Friday, November 25, 2011

Low Down

Today our training group starts the new cycle.  In cycle 2, we will be working on Sikaran, kicking, specifically the low kick.

This is one of my favorite techniques.  Done correctly, it combines devastating power with fast deployment and is very difficult to block when thrown full power.  On the street, this can be all it takes to end the fight, and can succeed even when thrown into the thigh rather than destroying the knee joint (which can cause permanent damage).
The low kick can be done with either leg.

Tactically, the low kick is very useful for helping to drop the opponent's guard and opening up the higher lines by drawing the attention to these painful kicks.  Not much hip flexibility is required, and the large muscles of the legs can do a lot more damage than punching.

The keys to executing the low kicks well are:

correct distance --- achieved by use of the set-up step to adjust range
correct power --- achieved by proper base leg placement and hip rotation
correct counterbalance --- achieved by using the hands to keep balance during rotation
correct focus --- following the kick through the target past the opponent's leg
correct angle --- striking perpendicular to the target rather than angled

This kick can be delivered to the inside or outside of the opponent's legs, and when usinbg the full step can even be used to attack the opponent's rear or base leg, which is particularly effective (called "cut kicking").  The principal targets for this attack are the knee, the thigh, and the sciatic nerve found on the outside seam of the pant leg.

I especially like attacks to the sciatic nerve since a strong direct hit can result in knockout, which is high effectiveness for a leg attack.  Even a proximity hit to the sciatic line can cause numbness and loss of sensation in the limb, which can be enough to finish the fight.  a quick look on youtube will reveal examples of how effective these can be.

Rather than being a headhunter, which looks cool in movies but is risky on the street, low line kicks offer a great weapon for men or women, can be learned relatively quickly, and have devastating effect when used correctly.  Their usefulness should not be ignored.

See you in class.

Monday, November 21, 2011

Pugs and the Art of Visualization

This is a pug.
We have one, too, named Butch.

The other night Butch was laying on top of my chest sleeping and dreaming about a big, delicious bone, or whatever pugs dream about.  He felt heavy.

An adult pug weighs between 8 and 10 kg.  Butch weighs about 8.7kg as of his last visit to the vet.  That's when it struck me --- the amount of weight I lost after losing my job is only slightly more than this adult pug on my lap.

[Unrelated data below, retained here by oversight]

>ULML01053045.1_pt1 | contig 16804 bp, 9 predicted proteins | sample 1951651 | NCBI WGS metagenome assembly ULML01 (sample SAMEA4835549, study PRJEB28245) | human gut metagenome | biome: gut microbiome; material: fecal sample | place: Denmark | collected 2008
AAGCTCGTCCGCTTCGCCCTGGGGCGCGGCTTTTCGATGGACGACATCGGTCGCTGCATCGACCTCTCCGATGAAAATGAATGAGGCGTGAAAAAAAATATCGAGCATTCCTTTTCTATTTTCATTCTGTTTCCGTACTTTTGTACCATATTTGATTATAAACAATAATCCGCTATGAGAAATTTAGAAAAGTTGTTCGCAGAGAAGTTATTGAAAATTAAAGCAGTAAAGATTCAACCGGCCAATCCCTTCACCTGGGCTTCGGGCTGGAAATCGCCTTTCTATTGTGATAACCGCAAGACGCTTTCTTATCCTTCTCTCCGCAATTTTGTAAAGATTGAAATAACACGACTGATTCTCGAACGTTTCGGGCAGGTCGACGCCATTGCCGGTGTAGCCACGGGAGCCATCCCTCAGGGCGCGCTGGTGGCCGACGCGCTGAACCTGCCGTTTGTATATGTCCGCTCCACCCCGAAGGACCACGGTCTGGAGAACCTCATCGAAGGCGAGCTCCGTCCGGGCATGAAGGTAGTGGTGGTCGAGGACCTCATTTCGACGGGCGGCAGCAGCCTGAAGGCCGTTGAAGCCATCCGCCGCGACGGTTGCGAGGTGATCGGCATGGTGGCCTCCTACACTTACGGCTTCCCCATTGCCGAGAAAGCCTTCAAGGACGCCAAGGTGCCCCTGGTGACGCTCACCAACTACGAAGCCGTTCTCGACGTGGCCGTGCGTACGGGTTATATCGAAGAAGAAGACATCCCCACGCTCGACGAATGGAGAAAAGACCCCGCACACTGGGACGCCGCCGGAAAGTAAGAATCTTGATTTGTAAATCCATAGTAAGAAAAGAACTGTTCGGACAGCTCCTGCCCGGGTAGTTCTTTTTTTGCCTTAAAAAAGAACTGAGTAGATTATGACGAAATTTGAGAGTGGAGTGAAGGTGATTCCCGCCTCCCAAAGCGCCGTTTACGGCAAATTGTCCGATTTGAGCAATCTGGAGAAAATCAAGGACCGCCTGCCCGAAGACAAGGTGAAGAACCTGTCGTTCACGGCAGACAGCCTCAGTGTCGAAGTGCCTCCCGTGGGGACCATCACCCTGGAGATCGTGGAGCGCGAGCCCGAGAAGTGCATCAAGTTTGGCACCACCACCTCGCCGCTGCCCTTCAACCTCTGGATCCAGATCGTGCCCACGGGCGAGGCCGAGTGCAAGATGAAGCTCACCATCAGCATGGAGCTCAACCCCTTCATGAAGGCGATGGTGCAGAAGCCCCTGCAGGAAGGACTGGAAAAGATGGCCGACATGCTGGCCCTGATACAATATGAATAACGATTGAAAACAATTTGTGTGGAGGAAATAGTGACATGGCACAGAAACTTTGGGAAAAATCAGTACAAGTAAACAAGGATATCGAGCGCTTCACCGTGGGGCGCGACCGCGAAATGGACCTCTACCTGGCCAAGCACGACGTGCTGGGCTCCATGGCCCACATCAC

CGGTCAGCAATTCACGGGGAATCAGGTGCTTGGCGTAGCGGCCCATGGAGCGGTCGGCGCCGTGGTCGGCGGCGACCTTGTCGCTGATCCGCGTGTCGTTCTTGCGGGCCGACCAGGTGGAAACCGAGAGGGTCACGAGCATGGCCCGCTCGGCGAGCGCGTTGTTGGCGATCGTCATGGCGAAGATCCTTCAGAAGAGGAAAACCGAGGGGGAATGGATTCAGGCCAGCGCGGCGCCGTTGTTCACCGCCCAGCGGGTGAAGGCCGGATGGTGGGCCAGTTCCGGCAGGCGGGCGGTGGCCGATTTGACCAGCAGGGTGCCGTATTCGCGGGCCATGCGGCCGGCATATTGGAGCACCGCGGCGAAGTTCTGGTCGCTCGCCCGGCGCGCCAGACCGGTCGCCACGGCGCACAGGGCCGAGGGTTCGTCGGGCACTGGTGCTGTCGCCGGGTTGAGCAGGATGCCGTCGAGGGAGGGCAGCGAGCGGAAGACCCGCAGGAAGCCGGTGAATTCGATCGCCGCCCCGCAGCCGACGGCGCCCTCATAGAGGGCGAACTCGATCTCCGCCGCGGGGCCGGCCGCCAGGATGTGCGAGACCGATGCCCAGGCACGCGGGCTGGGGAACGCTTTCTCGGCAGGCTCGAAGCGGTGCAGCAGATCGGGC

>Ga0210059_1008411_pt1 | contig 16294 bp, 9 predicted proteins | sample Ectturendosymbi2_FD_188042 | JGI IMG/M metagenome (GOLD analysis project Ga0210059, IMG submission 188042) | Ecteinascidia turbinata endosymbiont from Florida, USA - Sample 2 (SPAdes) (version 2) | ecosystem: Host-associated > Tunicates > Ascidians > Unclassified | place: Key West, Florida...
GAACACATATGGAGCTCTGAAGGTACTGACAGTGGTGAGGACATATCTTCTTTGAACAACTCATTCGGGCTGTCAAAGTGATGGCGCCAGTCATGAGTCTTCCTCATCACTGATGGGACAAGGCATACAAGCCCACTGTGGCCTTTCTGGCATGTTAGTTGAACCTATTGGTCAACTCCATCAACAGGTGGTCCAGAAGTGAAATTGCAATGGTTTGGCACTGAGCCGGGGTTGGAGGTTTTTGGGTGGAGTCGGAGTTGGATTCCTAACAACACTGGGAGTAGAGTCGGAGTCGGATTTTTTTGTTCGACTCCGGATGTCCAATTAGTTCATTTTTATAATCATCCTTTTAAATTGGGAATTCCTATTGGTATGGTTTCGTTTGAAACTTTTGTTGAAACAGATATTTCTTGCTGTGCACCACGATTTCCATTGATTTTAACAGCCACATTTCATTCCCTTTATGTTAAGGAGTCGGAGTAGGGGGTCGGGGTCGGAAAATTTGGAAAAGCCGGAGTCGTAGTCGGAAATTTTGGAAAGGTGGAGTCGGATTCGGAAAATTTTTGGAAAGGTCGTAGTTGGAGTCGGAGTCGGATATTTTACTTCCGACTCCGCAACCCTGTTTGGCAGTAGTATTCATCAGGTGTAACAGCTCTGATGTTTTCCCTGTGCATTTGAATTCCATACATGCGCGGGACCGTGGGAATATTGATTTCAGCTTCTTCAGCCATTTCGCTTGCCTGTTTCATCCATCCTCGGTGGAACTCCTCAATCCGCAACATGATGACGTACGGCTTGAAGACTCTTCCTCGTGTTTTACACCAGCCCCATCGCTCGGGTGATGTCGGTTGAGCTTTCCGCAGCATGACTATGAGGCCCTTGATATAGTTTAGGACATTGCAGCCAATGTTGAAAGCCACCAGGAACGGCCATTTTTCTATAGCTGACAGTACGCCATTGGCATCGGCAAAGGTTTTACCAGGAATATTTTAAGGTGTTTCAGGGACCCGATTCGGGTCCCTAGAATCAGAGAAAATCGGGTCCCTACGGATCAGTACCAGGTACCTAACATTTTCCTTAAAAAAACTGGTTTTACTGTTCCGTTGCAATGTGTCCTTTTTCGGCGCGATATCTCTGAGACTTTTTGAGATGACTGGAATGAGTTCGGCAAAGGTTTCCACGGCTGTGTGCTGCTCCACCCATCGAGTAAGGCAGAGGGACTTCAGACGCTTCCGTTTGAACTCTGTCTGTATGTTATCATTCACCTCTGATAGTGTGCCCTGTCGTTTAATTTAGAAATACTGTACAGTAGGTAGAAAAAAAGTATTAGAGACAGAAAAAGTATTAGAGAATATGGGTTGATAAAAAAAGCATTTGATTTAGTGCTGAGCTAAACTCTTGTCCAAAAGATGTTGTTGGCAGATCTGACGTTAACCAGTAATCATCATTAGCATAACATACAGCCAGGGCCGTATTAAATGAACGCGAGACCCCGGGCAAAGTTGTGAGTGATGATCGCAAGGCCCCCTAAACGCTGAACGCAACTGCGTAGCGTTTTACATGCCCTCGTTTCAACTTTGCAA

I used to walk around with an extra 8.7 kg (more, actually) of meat on me!  Suddenly I felt shocked.  It was a concrete way of visualizing what I had lost through diet, exercize, and stress management.  An adult pug.  MY pug.  I felt very good about my results so far, and motivated to keep going until I hit my desired weight (about another half-pug to go!)

Numbers on their own mean very little - it is when we give them context that they start to become important information.  How much weight would you like to lose to be at your ideal body size and shape?  Can you find a proxy in the physical world to refer to? (hopefully not an adult Indian elephant or polar bear!)  This kind of exercize can really help you set your goals and realize what those numbers actually mean.  It is important not to use this exercize to become discouraged or depressed.  Rather, it puts a realism to how hard it is to go through our daily routine when we are overweight, even by 5kg or so.

Proper visualization is an essential part of success.  What do YOU use?

Monday, November 14, 2011

Blank Canvas

Blank canvas can be awfully hard to fill.

Friday I tested our group on what they have learned in this cycle.  We filmed their work on sinawali 2-6 with double sticks, sinawali 2-6 entry and application in kadena de mano, and sinawali 2-6 applications in panantukan.

Overall the test was good, and I can see strong foundations in their basics for all three areas.

For kadena de mano, I had them begin with each entry 2-6 and then find their own solutions and follow ups to create several examples of flow.  This proved a bit more challenging than just repeating the techniques they learned from rote memory. 
Now, given a blank canvas, you must CREATE.

This is at once the most difficult yet most important aspect of FMA in general, and of Kali Majapahit in particular.  I have referenced this point in numerous other posts, but I feel I have to again go back again to how central this is to the process of learning Filipino Martial Arts the way we teach it.

This is the reason Kali Majapahit has empassioned me since the first day I saw it.
This is the reason I will do FMA for the rest of my life.